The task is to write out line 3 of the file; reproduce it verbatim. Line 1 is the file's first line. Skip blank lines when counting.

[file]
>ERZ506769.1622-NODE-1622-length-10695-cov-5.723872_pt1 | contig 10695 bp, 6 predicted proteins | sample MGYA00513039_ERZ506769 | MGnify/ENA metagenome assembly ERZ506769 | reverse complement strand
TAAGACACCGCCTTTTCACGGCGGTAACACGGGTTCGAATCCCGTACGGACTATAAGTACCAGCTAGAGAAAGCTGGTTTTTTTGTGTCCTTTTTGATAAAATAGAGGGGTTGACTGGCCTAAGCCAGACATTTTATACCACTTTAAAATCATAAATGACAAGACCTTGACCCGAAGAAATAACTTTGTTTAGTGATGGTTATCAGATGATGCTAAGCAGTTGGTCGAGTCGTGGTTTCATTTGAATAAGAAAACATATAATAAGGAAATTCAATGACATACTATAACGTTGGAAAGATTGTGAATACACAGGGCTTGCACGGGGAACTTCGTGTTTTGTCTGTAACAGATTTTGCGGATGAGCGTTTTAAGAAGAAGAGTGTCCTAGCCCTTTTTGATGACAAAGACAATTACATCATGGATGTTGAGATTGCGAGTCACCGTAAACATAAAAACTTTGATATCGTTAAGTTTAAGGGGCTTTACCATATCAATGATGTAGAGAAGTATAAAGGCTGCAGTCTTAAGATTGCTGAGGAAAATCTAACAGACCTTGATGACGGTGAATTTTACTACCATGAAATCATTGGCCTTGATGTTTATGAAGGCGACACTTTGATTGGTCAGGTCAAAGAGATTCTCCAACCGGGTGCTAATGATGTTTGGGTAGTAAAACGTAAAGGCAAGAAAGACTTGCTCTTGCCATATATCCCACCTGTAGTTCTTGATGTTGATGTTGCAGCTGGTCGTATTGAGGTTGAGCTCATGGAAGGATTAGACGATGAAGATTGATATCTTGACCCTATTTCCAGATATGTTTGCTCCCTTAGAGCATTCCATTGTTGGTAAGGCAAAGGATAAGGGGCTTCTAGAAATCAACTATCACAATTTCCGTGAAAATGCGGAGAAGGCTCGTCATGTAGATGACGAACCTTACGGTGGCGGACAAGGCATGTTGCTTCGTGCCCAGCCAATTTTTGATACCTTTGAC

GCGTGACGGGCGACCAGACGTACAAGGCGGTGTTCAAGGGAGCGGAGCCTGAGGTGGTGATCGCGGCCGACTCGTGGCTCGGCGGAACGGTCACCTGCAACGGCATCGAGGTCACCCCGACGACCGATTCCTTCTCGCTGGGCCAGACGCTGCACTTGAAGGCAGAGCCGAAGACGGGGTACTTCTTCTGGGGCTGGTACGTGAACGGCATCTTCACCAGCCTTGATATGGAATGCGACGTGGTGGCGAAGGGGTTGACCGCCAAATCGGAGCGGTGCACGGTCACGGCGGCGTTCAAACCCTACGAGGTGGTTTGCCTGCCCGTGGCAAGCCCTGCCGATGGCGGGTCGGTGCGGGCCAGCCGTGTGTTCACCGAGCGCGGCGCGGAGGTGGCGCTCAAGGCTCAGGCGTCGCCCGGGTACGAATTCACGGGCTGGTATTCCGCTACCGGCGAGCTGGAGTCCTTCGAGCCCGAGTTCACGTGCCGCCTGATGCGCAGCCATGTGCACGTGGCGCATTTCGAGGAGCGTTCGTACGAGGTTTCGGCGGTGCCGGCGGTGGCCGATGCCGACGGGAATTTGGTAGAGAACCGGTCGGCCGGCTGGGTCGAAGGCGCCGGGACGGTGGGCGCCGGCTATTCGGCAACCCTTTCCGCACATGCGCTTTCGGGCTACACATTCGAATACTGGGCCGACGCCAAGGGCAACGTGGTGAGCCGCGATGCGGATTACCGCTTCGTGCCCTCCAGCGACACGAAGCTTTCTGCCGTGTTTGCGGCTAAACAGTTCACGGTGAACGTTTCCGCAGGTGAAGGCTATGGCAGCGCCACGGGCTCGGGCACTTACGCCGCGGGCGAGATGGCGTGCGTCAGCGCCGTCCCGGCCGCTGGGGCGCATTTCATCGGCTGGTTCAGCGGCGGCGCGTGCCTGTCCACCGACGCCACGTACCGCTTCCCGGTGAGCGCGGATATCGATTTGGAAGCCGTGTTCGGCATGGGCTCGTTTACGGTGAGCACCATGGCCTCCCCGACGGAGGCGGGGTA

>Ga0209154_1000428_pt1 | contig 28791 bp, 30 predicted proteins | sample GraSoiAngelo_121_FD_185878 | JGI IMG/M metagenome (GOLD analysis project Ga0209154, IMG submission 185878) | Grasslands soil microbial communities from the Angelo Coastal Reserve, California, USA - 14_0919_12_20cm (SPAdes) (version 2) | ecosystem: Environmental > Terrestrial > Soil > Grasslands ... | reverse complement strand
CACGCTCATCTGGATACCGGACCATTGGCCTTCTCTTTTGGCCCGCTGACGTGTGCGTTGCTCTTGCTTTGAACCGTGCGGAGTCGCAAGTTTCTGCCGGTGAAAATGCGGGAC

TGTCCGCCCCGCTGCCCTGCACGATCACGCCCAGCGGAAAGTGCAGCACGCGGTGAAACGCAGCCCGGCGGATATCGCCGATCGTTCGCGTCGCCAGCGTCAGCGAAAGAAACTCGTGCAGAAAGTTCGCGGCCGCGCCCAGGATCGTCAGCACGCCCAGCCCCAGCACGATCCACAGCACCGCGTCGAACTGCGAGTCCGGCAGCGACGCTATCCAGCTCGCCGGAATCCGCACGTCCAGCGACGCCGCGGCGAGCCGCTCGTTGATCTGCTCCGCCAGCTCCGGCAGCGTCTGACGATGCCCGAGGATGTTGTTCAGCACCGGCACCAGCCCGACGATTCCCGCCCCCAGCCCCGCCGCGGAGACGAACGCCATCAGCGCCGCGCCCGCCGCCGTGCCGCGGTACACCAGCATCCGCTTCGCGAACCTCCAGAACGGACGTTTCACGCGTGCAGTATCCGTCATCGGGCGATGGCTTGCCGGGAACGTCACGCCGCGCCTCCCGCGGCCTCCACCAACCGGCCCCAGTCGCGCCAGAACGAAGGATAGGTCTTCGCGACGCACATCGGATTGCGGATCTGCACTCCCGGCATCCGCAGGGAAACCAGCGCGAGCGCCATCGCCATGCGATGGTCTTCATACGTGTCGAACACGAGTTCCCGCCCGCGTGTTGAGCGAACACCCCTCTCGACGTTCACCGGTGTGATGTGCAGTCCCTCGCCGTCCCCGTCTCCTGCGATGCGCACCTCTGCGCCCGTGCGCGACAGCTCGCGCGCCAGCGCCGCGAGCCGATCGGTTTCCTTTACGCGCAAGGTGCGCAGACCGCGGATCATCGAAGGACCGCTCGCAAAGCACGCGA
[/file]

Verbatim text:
GCGTGACGGGCGACCAGACGTACAAGGCGGTGTTCAAGGGAGCGGAGCCTGAGGTGGTGATCGCGGCCGACTCGTGGCTCGGCGGAACGGTCACCTGCAACGGCATCGAGGTCACCCCGACGACCGATTCCTTCTCGCTGGGCCAGACGCTGCACTTGAAGGCAGAGCCGAAGACGGGGTACTTCTTCTGGGGCTGGTACGTGAACGGCATCTTCACCAGCCTTGATATGGAATGCGACGTGGTGGCGAAGGGGTTGACCGCCAAATCGGAGCGGTGCACGGTCACGGCGGCGTTCAAACCCTACGAGGTGGTTTGCCTGCCCGTGGCAAGCCCTGCCGATGGCGGGTCGGTGCGGGCCAGCCGTGTGTTCACCGAGCGCGGCGCGGAGGTGGCGCTCAAGGCTCAGGCGTCGCCCGGGTACGAATTCACGGGCTGGTATTCCGCTACCGGCGAGCTGGAGTCCTTCGAGCCCGAGTTCACGTGCCGCCTGATGCGCAGCCATGTGCACGTGGCGCATTTCGAGGAGCGTTCGTACGAGGTTTCGGCGGTGCCGGCGGTGGCCGATGCCGACGGGAATTTGGTAGAGAACCGGTCGGCCGGCTGGGTCGAAGGCGCCGGGACGGTGGGCGCCGGCTATTCGGCAACCCTTTCCGCACATGCGCTTTCGGGCTACACATTCGAATACTGGGCCGACGCCAAGGGCAACGTGGTGAGCCGCGATGCGGATTACCGCTTCGTGCCCTCCAGCGACACGAAGCTTTCTGCCGTGTTTGCGGCTAAACAGTTCACGGTGAACGTTTCCGCAGGTGAAGGCTATGGCAGCGCCACGGGCTCGGGCACTTACGCCGCGGGCGAGATGGCGTGCGTCAGCGCCGTCCCGGCCGCTGGGGCGCATTTCATCGGCTGGTTCAGCGGCGGCGCGTGCCTGTCCACCGACGCCACGTACCGCTTCCCGGTGAGCGCGGATATCGATTTGGAAGCCGTGTTCGGCATGGGCTCGTTTACGGTGAGCACCATGGCCTCCCCGACGGAGGCGGGGTA